- You distribute regular updates for "Monster Hunter Frontier G", one of your key titles.
We do. The letter "G" in the title implies it's compatible with a wide range of platforms, including PlayStation3, Wii U, Xbox 360, and PC. We're also planning to extend this support to PlayStation Vita. The reason why we have increased our support for so many hardware platforms is because we have our sights set on distributing services for this game in the future outside Japan. We simply can't release a game as it is, but need to adapt all the necessary services to the unique characteristics of each region. In preparation for that, we've broadened our scope and started launching individual titles across multiple hardware platforms.
- Speaking of PC browser games, "Onimusha Soul" is doing well.
It is. We currently offer this game in Japan and Taiwan. The Taiwanese version of "Onimusha Soul" is distributed through Capcom's subsidiary CAPCOM TAIWAN CO., LTD., who handles the localization, cultural adaptation, and management of the game. Sales in Taiwan rival those in Japan, and the Taiwanese version is definitely selling well now. In addition to the PC browser version, "Onimusha Soul" will also be put out on smartphones and other consumer devices, just like "Monster Hunter Frontier G".

- Why do you think "Onimusha Soul" is doing so well in Taiwan?
I think Taiwanese people and Japanese people share similar tastes. Often TV dramas and entertainment program broadcast in Japan are quickly localized and broadcast in Taiwan. In addition, the way Taiwanese people spend money on entertainment is fairly similar to how Japanese people use their money. The close resemblance of these cultural perceptions is why I think it's easy for Taiwanese people to get into a game like Onimusha, despite the fact it takes place during Japan's Warring States Period.
There's no doubt that the development, localization, and promotion efforts of the staff in Taiwan have made a huge contribution to the game's success. But I also feel another key is the sense of extendibility added to the game when it was developed in Japan, allowing it to be adapted to the local culture. This showed the market was sufficiently receptive to the title.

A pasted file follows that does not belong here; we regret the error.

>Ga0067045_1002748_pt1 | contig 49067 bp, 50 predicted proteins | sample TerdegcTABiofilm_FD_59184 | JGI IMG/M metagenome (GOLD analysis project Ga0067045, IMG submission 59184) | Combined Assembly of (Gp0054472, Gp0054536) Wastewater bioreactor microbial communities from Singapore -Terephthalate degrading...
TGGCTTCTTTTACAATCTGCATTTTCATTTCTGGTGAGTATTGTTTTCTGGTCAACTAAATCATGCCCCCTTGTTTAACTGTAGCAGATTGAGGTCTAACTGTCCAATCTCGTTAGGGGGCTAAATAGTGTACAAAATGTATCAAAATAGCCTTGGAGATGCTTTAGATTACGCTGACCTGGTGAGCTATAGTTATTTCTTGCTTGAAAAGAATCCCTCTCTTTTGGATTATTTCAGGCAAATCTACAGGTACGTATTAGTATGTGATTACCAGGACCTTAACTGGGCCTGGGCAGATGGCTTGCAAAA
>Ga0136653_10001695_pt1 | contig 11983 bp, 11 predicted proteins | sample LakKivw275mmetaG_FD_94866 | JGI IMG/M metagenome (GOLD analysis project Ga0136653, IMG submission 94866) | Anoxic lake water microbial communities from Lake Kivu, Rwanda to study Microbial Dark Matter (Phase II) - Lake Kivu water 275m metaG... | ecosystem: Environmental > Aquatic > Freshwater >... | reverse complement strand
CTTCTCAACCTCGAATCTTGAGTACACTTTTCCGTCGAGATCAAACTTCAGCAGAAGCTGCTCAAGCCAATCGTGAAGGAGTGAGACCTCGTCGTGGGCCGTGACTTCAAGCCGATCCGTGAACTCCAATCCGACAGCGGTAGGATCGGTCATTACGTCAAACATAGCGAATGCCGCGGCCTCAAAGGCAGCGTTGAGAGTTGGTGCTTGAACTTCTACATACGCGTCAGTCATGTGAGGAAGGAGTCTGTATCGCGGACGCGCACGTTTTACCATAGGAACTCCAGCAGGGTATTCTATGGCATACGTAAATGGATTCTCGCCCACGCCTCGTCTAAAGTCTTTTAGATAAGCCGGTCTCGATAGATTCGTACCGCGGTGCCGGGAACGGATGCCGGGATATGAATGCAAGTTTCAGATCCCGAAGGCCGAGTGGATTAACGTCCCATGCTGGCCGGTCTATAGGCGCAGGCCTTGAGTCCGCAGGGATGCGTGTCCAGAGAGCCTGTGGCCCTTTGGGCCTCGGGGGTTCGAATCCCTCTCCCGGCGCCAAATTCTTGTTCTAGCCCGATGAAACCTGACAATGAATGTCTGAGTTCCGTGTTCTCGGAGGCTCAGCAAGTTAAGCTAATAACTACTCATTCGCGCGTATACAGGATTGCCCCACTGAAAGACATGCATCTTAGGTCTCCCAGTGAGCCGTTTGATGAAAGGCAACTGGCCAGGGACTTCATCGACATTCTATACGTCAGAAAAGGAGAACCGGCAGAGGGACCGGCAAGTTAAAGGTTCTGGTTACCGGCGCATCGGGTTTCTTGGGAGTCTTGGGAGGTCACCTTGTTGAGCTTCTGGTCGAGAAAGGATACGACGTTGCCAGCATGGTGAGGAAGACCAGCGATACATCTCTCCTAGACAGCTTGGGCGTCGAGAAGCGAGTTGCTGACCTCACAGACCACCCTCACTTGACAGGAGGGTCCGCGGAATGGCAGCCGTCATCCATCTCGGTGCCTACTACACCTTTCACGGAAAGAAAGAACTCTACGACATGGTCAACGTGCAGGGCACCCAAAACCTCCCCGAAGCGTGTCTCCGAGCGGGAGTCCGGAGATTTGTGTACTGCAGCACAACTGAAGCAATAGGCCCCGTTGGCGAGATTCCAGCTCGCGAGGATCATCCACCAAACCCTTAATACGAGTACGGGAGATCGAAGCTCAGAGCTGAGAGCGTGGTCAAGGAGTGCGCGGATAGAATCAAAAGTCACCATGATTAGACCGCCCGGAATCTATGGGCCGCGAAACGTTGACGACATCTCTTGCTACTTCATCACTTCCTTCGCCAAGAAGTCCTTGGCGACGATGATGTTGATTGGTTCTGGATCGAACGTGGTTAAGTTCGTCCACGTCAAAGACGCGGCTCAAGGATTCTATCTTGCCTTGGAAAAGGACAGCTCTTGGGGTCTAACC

- How do you intend to approach other Asian markets?
Service for "Monster Hunter Online" is slated to start in China. We're currently conducting research on the Southeast Asia market and marketing locally. However, before we actually enter Southeast Asia, we plan to adapt our in-house content, services and operational supply system to meet the needs of the market.
Back to Developer Interview 2013 Top Page
  1. 05. Corporate Officer and Deputy Head of Consumer Games Development / Yoshinori Ono
  2. 06. Director and Executive Corporate Officer in charge of Consumer Games Business / Katsuhiko Ichii
  3. 03. Senior Manager of Technology Management, Technology Development, Consumer Games Development / Masaru Ijuin
  4. 04. General Manager of Division 2, Consumer Games Development / Kazunori Sugiura
  5. 01. Producer, Development Strategy and Support, Consumer Games Development / Yoshiaki Hirabayashi
  6. 02.Senior Manager of Produce Section,P&S Software Development Department P&S Business Division /  Kentaro Ono